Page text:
I am not an oncology nurse. I am not a patient navigator. I am a student from the cancer school of hard knocks. The entry exam starts with a diagnosis and if you are lucky, you graduate a survivor. In my case, my experience compelled me to become a patient advocate.
Like many people, advocacy often starts with a defining, life-changing moment. For me, it was a life-changing year. Ten years ago, I was diagnosed with invasive ductal breast cancer. I underwent a double mastectomy, an oophorectomy, and chemotherapy. I became bald, breast-less and bewildered.
From the start, I struggled with basic problems like how to dress now that my body was disfigured and scarred to coping with more complex psychosocial issues around my negative body-image and feelings of low self-worth. It was devastating.
By the time I transitioned into survivorship, I was already determined to improve the recovery experience for other women. Women coping with all forms of cancer.
I co-founded Cancer Be Glammed. A company whose mission is to prepare women for the appearance-related issues and lifestyle challenges they will likely face from surgery and treatment and to empower them to recover with dignity, positive self-esteem, and personal style.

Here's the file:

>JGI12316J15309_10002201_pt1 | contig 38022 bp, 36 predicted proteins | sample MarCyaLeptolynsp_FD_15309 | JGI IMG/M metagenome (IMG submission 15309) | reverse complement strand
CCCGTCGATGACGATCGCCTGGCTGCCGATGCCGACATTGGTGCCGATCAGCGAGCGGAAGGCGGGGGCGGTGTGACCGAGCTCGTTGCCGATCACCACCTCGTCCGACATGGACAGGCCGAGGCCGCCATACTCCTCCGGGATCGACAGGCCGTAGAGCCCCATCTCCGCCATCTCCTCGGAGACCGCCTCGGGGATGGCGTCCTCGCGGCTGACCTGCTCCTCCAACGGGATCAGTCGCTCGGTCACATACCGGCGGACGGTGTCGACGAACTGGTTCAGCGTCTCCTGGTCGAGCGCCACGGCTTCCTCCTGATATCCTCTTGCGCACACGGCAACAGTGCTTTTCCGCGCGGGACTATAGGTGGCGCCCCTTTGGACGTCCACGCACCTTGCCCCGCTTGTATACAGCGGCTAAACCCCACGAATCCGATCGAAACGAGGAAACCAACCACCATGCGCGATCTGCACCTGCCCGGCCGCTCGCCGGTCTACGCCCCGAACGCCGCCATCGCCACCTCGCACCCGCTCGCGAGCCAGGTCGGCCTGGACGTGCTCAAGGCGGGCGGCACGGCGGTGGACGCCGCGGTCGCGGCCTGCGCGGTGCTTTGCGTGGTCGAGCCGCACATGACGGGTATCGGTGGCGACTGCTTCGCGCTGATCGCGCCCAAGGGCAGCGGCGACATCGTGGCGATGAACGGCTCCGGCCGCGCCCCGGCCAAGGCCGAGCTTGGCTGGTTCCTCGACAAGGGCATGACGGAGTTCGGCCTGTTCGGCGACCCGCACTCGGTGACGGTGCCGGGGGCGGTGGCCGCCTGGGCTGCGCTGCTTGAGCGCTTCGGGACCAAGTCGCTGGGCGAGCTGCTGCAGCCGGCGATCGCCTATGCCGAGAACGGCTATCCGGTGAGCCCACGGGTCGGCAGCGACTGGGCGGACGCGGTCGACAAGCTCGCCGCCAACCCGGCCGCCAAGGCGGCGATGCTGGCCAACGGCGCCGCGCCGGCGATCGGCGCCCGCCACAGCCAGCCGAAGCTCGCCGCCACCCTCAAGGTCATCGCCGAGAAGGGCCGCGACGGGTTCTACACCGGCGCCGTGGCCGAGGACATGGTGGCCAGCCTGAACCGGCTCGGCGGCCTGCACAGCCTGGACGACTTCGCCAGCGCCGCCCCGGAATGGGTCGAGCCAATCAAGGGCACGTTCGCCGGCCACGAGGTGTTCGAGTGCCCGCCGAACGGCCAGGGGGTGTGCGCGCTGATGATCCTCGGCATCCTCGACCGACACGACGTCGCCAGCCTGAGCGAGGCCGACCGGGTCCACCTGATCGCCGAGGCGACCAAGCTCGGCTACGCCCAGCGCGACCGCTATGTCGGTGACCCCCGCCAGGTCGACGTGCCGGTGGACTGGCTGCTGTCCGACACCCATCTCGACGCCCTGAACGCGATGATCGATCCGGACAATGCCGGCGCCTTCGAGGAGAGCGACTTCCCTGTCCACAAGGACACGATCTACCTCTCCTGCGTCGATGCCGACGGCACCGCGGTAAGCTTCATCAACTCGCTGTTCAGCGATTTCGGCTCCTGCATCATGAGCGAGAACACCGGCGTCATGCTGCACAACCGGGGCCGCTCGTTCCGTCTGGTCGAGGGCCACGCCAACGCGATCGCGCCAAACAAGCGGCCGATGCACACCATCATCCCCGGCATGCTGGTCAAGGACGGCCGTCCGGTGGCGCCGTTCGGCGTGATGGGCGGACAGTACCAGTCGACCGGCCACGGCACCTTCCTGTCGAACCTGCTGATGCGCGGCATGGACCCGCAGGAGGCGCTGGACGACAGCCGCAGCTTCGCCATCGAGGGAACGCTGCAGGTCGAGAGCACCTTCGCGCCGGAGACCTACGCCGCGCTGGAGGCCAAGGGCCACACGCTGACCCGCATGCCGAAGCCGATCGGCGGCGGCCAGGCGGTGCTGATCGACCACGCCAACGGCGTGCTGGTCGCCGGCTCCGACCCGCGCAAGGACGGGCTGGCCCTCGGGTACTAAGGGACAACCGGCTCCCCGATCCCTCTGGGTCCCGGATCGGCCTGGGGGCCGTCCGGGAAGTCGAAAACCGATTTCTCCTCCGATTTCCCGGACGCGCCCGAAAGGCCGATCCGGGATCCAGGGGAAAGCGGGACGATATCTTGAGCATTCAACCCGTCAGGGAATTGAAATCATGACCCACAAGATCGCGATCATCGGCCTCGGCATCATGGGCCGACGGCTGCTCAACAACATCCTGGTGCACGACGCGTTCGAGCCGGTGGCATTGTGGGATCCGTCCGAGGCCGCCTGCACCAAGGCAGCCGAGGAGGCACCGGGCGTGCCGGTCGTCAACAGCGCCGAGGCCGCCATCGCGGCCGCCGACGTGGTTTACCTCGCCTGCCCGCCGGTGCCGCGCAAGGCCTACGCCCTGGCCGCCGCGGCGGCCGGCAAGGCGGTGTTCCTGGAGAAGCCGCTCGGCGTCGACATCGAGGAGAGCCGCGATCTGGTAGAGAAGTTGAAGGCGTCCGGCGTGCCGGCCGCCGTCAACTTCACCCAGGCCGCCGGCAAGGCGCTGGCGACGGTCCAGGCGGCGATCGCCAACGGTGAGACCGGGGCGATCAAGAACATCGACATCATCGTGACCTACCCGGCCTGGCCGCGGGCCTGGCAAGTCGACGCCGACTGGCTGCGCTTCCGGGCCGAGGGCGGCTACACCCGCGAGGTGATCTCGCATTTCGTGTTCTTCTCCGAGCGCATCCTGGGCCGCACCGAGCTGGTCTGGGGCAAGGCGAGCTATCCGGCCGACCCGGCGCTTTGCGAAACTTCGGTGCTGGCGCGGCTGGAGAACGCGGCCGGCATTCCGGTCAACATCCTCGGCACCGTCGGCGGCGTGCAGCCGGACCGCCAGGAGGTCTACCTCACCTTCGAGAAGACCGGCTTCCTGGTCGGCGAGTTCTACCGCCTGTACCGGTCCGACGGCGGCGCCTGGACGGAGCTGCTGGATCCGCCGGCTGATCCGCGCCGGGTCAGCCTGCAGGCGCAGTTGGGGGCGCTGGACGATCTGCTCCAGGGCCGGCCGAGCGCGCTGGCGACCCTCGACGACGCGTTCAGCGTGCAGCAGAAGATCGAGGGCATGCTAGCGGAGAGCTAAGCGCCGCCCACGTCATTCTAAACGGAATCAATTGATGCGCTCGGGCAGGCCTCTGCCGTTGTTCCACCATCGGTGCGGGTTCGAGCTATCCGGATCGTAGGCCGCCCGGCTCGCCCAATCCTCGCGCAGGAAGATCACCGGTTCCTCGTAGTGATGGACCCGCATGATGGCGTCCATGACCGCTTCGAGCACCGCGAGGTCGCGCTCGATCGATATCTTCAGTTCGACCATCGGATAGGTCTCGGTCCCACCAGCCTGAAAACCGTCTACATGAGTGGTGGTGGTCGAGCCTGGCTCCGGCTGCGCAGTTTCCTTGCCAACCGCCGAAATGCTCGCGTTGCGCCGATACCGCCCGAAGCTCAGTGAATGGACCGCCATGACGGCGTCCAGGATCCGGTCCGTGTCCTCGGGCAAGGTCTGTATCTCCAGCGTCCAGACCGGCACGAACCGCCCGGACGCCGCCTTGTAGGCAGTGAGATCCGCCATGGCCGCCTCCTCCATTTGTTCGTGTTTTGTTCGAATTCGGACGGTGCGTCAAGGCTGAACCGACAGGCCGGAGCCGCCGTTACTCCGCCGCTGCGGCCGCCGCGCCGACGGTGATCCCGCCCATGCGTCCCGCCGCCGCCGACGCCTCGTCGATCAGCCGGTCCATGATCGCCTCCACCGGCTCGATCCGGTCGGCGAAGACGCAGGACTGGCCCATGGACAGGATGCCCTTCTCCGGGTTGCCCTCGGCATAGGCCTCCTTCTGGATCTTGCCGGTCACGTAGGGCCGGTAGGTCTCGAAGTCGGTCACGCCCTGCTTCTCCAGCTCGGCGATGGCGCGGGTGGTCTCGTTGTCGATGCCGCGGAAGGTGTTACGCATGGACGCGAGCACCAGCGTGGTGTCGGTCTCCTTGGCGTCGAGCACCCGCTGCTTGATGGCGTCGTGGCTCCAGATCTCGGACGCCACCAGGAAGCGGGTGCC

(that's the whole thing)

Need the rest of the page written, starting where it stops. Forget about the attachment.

We launched www.cancerbeglammed.com, a content-rich website featuring lifestyle and product solutions to help women have an informed, practical-yet-fashionable recovery.
Cancer Be Glammed TV (CBG-TV), our lifestyle channel on YouTube soon followed and this summer, we released our one-of-a-kind guidebook, Cancer Be Glammed:Recover in Style.
Recover in Style was created as a support tool for oncology nurses, patient navigators and oncology social workers to educate, empower and engage their patients to “take charge” of their recovery.
For patients like me—these are the people that we rely on to guide us through our personal cancer maze. Much like first responders,” they have the ability to rush in and make an unmanageable situation-manageable. I admire them greatly.
A few weeks ago, I had the honor (and opportunity) of a lifetime! AONN, The Academy of Oncology Nurse & Patient Navigators and Conquer, their patient magazine named me a finalist for their Hero of Hope Patient Award.
I was invited to attend their 9th annual Navigation and Survivorship conference. For 4 days, I got to immerse myself in their world and to explore how patients, nurses, navigators, and oncologists can work together to improve patient care. I even got to shake hands with the esteemed Lillian Schockney!
Thank you AONN for working tirelessly to better the lives of people fighting cancer. Thank you for recognizing efforts like mine and other patients who are determined to do the same. I did not win the award, but thanks to AONN, I headed home a winner.